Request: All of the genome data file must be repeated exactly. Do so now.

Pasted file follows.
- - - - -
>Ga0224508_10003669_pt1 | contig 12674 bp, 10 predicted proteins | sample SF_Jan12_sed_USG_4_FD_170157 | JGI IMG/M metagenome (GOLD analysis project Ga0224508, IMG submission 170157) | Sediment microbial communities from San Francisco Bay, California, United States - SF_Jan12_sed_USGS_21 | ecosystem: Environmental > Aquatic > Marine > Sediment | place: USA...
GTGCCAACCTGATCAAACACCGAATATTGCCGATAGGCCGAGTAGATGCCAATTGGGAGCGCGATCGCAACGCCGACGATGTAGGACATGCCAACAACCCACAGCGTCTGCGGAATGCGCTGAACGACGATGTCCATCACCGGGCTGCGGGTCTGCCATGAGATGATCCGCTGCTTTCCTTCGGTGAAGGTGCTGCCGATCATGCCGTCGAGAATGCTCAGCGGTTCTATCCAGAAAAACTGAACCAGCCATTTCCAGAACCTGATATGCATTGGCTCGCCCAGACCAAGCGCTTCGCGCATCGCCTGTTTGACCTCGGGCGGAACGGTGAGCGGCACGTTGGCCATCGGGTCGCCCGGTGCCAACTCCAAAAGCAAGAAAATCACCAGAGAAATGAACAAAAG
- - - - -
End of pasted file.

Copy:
>Ga0224508_10003669_pt1 | contig 12674 bp, 10 predicted proteins | sample SF_Jan12_sed_USG_4_FD_170157 | JGI IMG/M metagenome (GOLD analysis project Ga0224508, IMG submission 170157) | Sediment microbial communities from San Francisco Bay, California, United States - SF_Jan12_sed_USGS_21 | ecosystem: Environmental > Aquatic > Marine > Sediment | place: USA...
GTGCCAACCTGATCAAACACCGAATATTGCCGATAGGCCGAGTAGATGCCAATTGGGAGCGCGATCGCAACGCCGACGATGTAGGACATGCCAACAACCCACAGCGTCTGCGGAATGCGCTGAACGACGATGTCCATCACCGGGCTGCGGGTCTGCCATGAGATGATCCGCTGCTTTCCTTCGGTGAAGGTGCTGCCGATCATGCCGTCGAGAATGCTCAGCGGTTCTATCCAGAAAAACTGAACCAGCCATTTCCAGAACCTGATATGCATTGGCTCGCCCAGACCAAGCGCTTCGCGCATCGCCTGTTTGACCTCGGGCGGAACGGTGAGCGGCACGTTGGCCATCGGGTCGCCCGGTGCCAACTCCAAAAGCAAGAAAATCACCAGAGAAATGAACAAAAG